Well fuck.

The Ideology of the Aesthetic

“Bourgeois ideology… continually violates one of the central functions of ideology in general, which is to make the subject feel that the world is not an altogether inhospitable place.” – Terry Eagleton, The Ideology of the Aesthetic, p.331

Honest 2 Dog

The inevitable end result of the Girl Talk aesthetic has been reached only by joke Soundclown subculture. Gregg Michael Gillis’ performances as GT were always revelries and reveries in pop’s ultimate fungibility and interchangeability (one of the only bits of Adorno I’ve read was about pop music and there’s some good criticisms of what he said, esp in “Adorno meets the Cadillacs” by pop music academic supremo Bernard Gendron) and so once the ecstasy wore off we were just left with the bare facts in the cold light of the morning after.

The more radical path (might be?) to take the juxtapositional, repositioning and cut-up aesthetic more seriously – and this is, I think, what the Soundcloud (Sound Clown?) community might be doing. The above mixtape cannot be mistaken for anything than what it is – it is neither delerious nor revelry, it’s so straight. “Dad?Chat Mix” is such an inspired name. There is so much more to say but I have another post in mind that I need to draft now.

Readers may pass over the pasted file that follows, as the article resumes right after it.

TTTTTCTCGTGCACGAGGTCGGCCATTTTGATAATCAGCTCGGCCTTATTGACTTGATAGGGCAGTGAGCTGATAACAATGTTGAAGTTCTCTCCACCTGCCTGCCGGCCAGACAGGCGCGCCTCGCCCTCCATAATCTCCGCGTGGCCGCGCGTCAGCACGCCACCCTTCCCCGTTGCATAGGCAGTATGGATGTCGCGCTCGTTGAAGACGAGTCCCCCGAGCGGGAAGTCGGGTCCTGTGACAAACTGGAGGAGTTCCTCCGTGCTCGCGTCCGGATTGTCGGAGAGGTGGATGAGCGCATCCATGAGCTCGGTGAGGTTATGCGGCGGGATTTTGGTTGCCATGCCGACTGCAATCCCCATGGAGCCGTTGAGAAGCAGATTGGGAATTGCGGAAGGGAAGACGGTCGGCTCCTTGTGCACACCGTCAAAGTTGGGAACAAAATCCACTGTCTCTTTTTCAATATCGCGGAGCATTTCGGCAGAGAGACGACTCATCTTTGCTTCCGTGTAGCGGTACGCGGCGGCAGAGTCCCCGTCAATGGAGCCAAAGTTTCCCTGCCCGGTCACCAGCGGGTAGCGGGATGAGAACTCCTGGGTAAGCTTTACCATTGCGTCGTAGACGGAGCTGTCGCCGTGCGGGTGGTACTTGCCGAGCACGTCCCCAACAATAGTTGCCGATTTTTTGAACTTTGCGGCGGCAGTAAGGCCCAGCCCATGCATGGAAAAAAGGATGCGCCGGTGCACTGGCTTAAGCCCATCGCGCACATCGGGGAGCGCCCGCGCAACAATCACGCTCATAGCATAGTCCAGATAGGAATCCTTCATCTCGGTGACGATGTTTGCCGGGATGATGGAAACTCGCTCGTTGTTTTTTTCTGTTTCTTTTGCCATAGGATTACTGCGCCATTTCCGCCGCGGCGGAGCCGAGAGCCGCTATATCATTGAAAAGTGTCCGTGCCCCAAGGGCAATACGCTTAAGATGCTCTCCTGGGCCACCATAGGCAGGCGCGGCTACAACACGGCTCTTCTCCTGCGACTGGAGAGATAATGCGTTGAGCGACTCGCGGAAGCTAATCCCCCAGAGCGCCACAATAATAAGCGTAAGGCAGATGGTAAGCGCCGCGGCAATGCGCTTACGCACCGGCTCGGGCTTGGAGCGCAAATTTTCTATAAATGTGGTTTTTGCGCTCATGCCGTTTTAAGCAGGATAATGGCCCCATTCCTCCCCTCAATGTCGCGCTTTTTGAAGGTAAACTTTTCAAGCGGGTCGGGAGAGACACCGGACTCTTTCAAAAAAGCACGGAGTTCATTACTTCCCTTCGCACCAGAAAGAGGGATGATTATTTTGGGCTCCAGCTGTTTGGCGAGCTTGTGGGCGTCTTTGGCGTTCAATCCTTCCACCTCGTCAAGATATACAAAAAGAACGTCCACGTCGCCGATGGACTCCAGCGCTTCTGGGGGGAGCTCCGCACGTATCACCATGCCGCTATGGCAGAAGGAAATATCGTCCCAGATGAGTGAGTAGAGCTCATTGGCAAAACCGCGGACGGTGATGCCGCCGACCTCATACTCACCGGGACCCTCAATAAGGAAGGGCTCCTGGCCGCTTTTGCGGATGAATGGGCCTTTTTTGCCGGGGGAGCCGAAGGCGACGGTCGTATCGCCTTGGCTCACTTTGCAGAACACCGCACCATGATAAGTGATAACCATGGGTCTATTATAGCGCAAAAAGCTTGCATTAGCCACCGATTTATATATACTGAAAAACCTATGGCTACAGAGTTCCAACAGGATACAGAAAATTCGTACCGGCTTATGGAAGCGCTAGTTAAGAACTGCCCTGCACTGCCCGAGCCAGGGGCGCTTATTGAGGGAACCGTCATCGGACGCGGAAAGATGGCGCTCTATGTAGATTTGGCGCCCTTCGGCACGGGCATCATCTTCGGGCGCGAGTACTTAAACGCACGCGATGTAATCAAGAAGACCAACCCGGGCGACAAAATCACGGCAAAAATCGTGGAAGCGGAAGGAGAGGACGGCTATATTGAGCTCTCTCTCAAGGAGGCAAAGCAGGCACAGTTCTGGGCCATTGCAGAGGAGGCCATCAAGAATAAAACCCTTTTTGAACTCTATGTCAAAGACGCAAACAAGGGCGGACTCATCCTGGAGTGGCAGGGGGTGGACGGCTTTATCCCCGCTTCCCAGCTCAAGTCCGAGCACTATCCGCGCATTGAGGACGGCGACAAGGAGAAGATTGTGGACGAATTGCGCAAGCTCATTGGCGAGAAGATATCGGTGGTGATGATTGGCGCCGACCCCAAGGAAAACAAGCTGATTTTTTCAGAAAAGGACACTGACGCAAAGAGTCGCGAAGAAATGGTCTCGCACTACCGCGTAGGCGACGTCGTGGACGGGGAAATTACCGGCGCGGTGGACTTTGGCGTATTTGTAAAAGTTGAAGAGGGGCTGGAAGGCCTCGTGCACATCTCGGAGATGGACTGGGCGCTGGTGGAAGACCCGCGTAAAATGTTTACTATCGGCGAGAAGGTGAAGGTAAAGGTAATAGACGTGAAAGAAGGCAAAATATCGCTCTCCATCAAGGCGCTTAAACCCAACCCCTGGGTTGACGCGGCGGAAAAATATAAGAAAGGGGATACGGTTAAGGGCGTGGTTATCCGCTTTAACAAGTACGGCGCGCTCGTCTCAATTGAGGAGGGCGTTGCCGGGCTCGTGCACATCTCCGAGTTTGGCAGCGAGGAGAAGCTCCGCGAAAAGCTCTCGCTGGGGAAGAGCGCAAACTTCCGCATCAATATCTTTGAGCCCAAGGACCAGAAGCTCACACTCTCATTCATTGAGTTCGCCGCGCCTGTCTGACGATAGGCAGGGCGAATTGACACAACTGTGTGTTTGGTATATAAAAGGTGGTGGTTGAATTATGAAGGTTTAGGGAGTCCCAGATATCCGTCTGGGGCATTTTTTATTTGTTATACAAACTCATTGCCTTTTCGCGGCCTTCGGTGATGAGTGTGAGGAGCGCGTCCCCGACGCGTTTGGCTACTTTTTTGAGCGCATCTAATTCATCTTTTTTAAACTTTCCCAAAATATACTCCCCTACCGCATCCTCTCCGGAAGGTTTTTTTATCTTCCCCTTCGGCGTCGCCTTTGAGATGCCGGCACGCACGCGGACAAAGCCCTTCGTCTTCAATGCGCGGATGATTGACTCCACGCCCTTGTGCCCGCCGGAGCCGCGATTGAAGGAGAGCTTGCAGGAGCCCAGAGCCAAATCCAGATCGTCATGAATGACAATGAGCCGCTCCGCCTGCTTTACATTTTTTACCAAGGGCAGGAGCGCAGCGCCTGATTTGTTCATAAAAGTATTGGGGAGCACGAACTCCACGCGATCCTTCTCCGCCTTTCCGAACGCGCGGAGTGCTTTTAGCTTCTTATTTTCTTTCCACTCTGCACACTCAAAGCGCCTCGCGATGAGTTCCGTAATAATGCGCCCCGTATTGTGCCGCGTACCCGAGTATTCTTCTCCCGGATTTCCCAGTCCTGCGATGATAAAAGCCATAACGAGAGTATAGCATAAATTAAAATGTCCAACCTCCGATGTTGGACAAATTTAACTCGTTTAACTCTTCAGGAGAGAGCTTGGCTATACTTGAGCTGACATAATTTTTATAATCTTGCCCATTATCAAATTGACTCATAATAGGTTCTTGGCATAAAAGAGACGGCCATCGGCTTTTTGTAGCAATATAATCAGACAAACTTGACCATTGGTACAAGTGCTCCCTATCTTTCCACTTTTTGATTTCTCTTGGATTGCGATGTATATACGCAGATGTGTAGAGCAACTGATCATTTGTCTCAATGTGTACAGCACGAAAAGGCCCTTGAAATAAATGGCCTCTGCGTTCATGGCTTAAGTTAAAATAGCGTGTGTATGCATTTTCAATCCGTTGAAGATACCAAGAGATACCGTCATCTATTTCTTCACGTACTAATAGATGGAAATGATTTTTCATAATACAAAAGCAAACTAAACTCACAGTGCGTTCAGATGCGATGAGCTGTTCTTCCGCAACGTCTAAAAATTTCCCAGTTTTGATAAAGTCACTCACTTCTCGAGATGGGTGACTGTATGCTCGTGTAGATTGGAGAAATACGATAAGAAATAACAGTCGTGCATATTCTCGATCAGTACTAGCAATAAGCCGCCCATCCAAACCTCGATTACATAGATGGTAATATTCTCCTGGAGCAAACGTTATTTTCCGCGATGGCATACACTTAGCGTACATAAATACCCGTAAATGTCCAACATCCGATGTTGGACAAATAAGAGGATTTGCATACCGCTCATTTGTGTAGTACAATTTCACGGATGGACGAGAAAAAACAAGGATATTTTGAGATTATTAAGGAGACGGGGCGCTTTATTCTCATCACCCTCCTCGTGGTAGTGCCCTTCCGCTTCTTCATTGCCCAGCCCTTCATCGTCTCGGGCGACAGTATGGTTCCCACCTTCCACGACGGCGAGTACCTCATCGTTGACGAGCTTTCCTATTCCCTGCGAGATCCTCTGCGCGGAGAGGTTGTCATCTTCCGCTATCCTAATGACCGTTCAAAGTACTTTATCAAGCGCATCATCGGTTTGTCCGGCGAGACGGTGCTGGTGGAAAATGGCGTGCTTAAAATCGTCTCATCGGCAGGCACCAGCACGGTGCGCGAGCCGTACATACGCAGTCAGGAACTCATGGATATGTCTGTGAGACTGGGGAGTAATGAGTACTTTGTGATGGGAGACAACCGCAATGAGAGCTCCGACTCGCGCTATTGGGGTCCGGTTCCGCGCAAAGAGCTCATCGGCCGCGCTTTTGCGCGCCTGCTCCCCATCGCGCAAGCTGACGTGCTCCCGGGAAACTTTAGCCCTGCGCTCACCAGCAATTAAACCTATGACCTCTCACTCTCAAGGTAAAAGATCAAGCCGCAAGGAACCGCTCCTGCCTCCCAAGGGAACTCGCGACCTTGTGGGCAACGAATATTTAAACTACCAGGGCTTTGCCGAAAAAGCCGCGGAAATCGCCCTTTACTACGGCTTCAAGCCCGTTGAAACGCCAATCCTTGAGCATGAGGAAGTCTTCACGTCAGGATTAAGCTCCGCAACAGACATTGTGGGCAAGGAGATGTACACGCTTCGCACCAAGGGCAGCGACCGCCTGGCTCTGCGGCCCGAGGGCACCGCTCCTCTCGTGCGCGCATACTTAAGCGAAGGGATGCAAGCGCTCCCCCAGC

Watch this video of toads to understand more about yourself and everything else

I want to say that I feel like it’s a lot down to the silo-ification of research fields and disciplines that this type of extremely practical, extremely fascinating pure research (??) isn’t really done anymore…? or if it is, it’s not applied or communicated in the same way? (forget about science communication its a wash) Less science on TV?  But I wasn’t around back then, so I can’t really know for sure…